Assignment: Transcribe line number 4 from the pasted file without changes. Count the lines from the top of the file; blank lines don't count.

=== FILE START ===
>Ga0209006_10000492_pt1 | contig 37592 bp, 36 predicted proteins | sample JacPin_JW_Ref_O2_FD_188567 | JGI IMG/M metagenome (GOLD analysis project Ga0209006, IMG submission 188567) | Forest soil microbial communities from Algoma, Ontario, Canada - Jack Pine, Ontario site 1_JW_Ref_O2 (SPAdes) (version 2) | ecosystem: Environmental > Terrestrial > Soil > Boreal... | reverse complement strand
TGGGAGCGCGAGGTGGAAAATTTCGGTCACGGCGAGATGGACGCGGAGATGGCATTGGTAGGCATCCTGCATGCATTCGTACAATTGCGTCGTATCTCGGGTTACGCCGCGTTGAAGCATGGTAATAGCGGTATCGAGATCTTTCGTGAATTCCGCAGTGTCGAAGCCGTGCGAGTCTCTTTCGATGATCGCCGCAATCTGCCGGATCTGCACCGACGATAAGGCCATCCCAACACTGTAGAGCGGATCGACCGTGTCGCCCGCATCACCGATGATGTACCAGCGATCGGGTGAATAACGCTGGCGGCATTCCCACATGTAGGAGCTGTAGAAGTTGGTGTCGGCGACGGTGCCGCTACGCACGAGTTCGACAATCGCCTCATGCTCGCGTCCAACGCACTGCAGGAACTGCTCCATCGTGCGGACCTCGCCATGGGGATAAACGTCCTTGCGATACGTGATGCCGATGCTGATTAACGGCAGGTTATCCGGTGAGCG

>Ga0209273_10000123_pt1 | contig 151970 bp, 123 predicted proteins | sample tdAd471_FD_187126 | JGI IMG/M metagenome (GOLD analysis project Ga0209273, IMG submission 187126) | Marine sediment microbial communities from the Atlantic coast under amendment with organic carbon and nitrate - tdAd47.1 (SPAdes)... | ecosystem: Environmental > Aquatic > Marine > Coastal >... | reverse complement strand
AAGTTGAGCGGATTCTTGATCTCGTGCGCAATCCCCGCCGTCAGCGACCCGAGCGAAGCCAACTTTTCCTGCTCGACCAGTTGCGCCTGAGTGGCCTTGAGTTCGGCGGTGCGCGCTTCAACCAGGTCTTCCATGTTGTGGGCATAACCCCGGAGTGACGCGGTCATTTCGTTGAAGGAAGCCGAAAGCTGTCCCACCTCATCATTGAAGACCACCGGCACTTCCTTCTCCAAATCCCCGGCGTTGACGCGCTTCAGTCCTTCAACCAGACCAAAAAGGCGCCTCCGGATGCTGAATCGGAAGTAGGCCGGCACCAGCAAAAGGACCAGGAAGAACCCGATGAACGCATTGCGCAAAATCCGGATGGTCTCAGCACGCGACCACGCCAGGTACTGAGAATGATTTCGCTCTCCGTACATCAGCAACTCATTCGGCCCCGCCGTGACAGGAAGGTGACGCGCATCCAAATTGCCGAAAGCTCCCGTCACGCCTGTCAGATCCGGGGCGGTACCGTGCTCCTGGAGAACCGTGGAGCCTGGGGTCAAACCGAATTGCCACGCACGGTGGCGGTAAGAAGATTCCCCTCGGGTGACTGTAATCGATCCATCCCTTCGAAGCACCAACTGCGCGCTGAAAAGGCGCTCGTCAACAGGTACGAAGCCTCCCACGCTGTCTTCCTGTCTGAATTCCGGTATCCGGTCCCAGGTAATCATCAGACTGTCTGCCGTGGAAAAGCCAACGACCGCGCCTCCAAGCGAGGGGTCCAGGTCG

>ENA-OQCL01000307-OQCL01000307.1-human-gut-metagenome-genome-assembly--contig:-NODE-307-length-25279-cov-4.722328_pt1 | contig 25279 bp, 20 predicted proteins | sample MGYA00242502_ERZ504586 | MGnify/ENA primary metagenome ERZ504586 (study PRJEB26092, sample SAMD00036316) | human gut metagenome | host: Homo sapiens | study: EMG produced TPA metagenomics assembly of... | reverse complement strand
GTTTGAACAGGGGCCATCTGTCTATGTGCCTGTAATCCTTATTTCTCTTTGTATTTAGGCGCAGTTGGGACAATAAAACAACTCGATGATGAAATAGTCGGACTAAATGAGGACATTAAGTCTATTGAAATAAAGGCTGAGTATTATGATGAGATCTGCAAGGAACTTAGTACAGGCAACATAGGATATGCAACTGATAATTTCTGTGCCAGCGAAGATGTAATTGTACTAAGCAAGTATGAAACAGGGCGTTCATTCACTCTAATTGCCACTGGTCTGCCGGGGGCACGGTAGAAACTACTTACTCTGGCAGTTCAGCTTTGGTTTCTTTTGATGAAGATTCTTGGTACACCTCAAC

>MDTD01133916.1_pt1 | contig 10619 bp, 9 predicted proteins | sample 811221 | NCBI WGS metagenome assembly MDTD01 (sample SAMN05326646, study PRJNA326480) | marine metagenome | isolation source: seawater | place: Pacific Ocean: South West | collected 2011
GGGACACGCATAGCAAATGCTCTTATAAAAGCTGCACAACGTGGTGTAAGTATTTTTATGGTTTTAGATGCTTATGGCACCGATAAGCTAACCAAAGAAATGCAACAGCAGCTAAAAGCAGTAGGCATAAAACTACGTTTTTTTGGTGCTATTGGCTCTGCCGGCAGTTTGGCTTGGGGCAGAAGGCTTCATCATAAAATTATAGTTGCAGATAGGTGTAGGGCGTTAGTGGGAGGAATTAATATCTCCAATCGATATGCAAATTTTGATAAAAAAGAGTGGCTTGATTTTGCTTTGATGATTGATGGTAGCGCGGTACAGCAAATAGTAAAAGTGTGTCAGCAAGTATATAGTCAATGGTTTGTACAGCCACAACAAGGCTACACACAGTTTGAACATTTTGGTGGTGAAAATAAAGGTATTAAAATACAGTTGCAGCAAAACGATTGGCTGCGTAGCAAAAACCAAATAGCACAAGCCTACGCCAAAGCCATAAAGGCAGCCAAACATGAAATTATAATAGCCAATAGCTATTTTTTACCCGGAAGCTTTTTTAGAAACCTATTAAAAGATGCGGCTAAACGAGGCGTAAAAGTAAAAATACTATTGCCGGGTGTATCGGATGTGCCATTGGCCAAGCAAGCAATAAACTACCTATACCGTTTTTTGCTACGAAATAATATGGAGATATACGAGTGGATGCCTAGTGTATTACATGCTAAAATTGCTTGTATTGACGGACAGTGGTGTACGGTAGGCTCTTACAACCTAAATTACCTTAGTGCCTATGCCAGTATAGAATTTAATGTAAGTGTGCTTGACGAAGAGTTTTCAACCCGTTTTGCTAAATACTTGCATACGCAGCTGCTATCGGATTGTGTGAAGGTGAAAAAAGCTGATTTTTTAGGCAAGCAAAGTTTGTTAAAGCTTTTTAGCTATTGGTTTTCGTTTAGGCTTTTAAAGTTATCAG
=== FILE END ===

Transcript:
AAGTTGAGCGGATTCTTGATCTCGTGCGCAATCCCCGCCGTCAGCGACCCGAGCGAAGCCAACTTTTCCTGCTCGACCAGTTGCGCCTGAGTGGCCTTGAGTTCGGCGGTGCGCGCTTCAACCAGGTCTTCCATGTTGTGGGCATAACCCCGGAGTGACGCGGTCATTTCGTTGAAGGAAGCCGAAAGCTGTCCCACCTCATCATTGAAGACCACCGGCACTTCCTTCTCCAAATCCCCGGCGTTGACGCGCTTCAGTCCTTCAACCAGACCAAAAAGGCGCCTCCGGATGCTGAATCGGAAGTAGGCCGGCACCAGCAAAAGGACCAGGAAGAACCCGATGAACGCATTGCGCAAAATCCGGATGGTCTCAGCACGCGACCACGCCAGGTACTGAGAATGATTTCGCTCTCCGTACATCAGCAACTCATTCGGCCCCGCCGTGACAGGAAGGTGACGCGCATCCAAATTGCCGAAAGCTCCCGTCACGCCTGTCAGATCCGGGGCGGTACCGTGCTCCTGGAGAACCGTGGAGCCTGGGGTCAAACCGAATTGCCACGCACGGTGGCGGTAAGAAGATTCCCCTCGGGTGACTGTAATCGATCCATCCCTTCGAAGCACCAACTGCGCGCTGAAAAGGCGCTCGTCAACAGGTACGAAGCCTCCCACGCTGTCTTCCTGTCTGAATTCCGGTATCCGGTCCCAGGTAATCATCAGACTGTCTGCCGTGGAAAAGCCAACGACCGCGCCTCCAAGCGAGGGGTCCAGGTCG